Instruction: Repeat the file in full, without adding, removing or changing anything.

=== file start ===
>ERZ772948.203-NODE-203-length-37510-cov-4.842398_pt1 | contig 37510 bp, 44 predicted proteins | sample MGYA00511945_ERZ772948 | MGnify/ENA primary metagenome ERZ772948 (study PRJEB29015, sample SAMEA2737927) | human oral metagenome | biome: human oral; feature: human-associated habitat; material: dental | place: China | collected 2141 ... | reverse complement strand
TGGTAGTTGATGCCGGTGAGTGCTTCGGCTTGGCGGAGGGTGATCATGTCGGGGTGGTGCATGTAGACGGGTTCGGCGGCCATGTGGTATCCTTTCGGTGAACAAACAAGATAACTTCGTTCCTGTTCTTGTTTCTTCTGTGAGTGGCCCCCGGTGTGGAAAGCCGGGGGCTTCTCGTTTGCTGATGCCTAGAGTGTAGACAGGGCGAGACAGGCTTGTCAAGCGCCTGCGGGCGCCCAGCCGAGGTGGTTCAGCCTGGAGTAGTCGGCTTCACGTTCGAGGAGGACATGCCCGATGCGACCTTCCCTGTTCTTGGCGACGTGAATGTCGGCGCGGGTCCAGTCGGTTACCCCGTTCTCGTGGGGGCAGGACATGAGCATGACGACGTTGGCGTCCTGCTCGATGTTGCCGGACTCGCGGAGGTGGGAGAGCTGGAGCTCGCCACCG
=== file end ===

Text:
>ERZ772948.203-NODE-203-length-37510-cov-4.842398_pt1 | contig 37510 bp, 44 predicted proteins | sample MGYA00511945_ERZ772948 | MGnify/ENA primary metagenome ERZ772948 (study PRJEB29015, sample SAMEA2737927) | human oral metagenome | biome: human oral; feature: human-associated habitat; material: dental | place: China | collected 2141 ... | reverse complement strand
TGGTAGTTGATGCCGGTGAGTGCTTCGGCTTGGCGGAGGGTGATCATGTCGGGGTGGTGCATGTAGACGGGTTCGGCGGCCATGTGGTATCCTTTCGGTGAACAAACAAGATAACTTCGTTCCTGTTCTTGTTTCTTCTGTGAGTGGCCCCCGGTGTGGAAAGCCGGGGGCTTCTCGTTTGCTGATGCCTAGAGTGTAGACAGGGCGAGACAGGCTTGTCAAGCGCCTGCGGGCGCCCAGCCGAGGTGGTTCAGCCTGGAGTAGTCGGCTTCACGTTCGAGGAGGACATGCCCGATGCGACCTTCCCTGTTCTTGGCGACGTGAATGTCGGCGCGGGTCCAGTCGGTTACCCCGTTCTCGTGGGGGCAGGACATGAGCATGACGACGTTGGCGTCCTGCTCGATGTTGCCGGACTCGCGGAGGTGGGAGAGCTGGAGCTCGCCACCG